Researchers around the world have been looking for other risk factors for severe or fatal infection with SARS-CoV-2, the virus that causes COVID-19. An international project called the COVID Human Genetic Effort has been searching for genetic and molecular differences that may increase the risk of severe COVID-19. The project is co-directed by Dr. Helen Su from NIH’s National Institute of Allergy and Infectious Diseases (NIAID) and Dr. Jean-Laurent Casanova from Rockefeller University.

Two recent studies from the project, led by Casanova, found that some severe cases of COVID-19 could be linked to problems with immune-system proteins called type I interferons (IFNs). These IFNs are needed to fight off viral infections. In rare cases, genetic conditions blocked the production of these proteins. But more commonly, antibodies that mistakenly targeted the IFNs were found in the blood of people with severe or fatal COVID-19.

To better understand how common these autoantibodies are, Casanova and his colleagues screened for them in blood samples taken from more than 3,500 people with severe or fatal COVID-19 and more than 34,000 uninfected volunteers from 38 different countries. The new study was funded in part by several NIH components, primarily NIAID. Results were published on August 19, 2021, in Science Immunology.

The team found that 20% of people hospitalized with severe COVID-19 had high or intermediate levels of autoantibodies to type I IFNs. Autoantibodies were also found in at least 18% of people who died from the disease. In contrast, people with no or mild symptoms had very low levels of these autoantibodies. The researchers estimate that the autoantibodies may account for about 20% of total fatal COVID-19 cases.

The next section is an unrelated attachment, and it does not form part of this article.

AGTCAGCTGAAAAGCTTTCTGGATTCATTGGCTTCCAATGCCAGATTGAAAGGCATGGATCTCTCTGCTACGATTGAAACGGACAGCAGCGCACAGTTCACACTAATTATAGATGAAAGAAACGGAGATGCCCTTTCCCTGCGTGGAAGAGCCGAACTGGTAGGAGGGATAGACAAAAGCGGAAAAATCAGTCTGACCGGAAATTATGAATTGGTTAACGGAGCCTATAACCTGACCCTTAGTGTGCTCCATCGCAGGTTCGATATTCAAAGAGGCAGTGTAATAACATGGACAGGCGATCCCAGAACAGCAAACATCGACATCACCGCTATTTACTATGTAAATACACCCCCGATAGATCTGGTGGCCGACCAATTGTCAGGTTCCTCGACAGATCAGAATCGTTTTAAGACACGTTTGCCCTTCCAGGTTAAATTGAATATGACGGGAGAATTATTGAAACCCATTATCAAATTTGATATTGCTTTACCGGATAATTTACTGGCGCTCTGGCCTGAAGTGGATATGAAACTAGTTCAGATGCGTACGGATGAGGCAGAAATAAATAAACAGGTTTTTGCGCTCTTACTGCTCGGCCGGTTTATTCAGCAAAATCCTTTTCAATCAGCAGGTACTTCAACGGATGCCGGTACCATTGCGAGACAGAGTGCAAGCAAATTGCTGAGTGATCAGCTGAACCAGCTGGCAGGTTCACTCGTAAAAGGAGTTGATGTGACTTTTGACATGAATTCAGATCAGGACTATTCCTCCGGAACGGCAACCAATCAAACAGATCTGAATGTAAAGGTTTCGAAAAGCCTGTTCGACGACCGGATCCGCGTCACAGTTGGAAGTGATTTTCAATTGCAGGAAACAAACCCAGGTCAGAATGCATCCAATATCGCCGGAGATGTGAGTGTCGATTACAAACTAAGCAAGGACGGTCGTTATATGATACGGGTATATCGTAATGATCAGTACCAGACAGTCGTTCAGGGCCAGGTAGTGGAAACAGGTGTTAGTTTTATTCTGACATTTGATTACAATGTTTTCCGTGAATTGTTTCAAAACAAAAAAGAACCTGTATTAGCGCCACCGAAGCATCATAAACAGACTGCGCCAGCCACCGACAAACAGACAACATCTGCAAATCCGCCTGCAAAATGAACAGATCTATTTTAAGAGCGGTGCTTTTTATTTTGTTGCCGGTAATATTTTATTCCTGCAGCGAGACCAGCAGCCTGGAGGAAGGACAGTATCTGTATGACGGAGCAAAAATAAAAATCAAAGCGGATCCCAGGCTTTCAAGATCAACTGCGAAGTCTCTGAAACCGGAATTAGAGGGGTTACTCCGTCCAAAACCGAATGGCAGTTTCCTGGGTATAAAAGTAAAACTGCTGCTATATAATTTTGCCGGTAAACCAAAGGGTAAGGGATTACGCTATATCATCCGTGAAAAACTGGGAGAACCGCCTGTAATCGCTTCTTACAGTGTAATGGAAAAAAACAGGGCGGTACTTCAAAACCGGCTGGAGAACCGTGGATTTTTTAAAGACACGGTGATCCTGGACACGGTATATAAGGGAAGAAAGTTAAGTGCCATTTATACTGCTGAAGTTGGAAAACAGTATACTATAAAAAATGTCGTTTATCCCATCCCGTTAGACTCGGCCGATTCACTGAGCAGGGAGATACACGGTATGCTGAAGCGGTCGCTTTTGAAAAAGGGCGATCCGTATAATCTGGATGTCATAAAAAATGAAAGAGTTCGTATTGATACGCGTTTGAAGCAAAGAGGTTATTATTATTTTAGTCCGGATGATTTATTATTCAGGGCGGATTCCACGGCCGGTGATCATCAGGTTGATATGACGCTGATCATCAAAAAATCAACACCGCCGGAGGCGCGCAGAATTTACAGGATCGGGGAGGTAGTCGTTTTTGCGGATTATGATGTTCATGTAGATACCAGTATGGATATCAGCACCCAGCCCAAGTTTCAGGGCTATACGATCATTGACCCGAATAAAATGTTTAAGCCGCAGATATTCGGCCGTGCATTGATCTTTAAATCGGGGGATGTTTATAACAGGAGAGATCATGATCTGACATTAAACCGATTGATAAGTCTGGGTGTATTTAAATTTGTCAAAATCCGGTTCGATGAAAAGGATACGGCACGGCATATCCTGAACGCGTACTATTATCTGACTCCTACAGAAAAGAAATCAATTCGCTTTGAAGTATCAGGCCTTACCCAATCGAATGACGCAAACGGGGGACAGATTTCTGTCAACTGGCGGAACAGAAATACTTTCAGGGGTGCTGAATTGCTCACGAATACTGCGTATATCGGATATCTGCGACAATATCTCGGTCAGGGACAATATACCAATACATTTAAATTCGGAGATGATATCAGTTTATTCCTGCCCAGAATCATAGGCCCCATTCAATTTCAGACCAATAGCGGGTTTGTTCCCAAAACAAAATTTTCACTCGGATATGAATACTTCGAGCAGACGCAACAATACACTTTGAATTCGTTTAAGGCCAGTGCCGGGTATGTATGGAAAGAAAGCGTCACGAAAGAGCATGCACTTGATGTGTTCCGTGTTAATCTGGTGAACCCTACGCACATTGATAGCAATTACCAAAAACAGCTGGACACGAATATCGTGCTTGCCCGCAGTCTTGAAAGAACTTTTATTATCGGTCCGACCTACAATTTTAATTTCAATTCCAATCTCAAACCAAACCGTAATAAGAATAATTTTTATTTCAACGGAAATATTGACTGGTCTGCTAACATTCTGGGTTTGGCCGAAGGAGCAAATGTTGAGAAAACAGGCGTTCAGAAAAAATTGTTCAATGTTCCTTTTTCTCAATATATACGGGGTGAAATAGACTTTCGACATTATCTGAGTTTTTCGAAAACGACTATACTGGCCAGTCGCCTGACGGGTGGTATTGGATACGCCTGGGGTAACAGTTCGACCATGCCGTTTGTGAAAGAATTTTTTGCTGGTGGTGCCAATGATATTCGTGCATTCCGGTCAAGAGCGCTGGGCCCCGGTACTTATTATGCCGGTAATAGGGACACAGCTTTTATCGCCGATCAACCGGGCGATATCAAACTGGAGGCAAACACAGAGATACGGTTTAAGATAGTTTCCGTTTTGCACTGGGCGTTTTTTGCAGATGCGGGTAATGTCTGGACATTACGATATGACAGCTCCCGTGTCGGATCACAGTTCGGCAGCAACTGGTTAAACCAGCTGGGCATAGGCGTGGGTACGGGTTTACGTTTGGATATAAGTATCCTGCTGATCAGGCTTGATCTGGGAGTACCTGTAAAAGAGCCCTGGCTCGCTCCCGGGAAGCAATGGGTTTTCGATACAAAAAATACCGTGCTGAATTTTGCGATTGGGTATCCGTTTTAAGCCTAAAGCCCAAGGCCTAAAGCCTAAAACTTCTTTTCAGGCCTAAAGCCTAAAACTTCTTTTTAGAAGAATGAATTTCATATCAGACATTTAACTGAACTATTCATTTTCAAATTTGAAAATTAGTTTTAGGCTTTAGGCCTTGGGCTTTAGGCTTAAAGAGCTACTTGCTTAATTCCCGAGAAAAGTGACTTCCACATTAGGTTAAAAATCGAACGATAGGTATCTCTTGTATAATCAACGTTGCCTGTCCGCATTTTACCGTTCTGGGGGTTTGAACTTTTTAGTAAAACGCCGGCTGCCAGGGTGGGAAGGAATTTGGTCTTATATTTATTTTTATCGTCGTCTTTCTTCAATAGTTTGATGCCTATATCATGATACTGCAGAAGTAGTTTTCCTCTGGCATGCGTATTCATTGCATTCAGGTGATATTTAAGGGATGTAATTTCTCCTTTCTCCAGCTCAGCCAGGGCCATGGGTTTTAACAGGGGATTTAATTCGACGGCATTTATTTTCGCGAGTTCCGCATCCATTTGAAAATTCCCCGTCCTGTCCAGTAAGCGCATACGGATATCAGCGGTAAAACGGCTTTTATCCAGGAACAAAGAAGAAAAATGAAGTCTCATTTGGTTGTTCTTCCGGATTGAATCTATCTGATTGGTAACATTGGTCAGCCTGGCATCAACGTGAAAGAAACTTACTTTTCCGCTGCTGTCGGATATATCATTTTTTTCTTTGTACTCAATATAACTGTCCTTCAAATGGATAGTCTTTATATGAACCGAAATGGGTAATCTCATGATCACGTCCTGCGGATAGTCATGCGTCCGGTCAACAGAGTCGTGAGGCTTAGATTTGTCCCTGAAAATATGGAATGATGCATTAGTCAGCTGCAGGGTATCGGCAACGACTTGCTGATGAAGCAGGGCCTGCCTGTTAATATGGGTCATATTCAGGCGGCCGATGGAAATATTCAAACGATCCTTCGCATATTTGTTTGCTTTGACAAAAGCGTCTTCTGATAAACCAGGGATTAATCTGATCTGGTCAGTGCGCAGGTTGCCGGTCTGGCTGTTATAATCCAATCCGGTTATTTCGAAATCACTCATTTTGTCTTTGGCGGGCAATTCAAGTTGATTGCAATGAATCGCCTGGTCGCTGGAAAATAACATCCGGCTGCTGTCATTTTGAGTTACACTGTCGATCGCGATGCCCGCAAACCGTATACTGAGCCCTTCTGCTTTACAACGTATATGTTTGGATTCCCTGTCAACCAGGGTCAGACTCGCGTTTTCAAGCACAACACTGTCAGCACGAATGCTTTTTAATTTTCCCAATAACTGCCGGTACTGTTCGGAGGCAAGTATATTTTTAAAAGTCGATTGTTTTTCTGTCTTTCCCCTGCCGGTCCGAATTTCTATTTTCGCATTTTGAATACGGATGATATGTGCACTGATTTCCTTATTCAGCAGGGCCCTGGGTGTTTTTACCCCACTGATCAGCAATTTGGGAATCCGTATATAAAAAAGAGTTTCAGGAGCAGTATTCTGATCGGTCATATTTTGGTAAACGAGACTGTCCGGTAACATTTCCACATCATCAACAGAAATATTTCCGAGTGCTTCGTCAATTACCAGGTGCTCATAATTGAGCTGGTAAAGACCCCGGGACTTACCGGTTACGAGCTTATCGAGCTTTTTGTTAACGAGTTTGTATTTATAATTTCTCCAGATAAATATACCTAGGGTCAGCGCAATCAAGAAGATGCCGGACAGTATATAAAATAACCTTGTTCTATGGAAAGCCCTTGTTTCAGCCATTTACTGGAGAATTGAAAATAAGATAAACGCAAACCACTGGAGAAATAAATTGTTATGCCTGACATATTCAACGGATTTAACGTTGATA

The risk of having such autoantibodies increased with age. For example, while fewer than 10% of people under the age of 40 with severe COVID-19 had active levels of these autoantibodies, more than 21% of those over the age of 80 had them.

The researchers also found evidence of autoantibody production in uninfected volunteers. They were found in less than 1% of people between 18 and 69 years; in 2.3% of those between 70 and 79 years; and in 6.3% of those 80 years and older. This suggests that type I IFN autoantibodies existed before infection and become more common past age 70.

In a related paper published in the same issue of Science Immunology, the researchers identified another rare genetic defect that occurs only in men and results in disruption of IFN production. They estimated that this genetic risk factor accounts for at least 1% of cases of life-threatening COVID-19 in men under the age of 60.

“We can neatly explain much of severe COVID-19 as a net defect in type I IFN,” Casanova says. “To an extent never seen for any other acute infectious disease, these… studies collectively provide a molecular and immunological explanation for about 20% of critical cases.”

Autoantibodies against IFNs—at even very low levels—can be screened for in the clinic. Testing for these autoantibodies could help identify uninfected people who need aggressive preventive measures or infected people who need early aggressive treatment.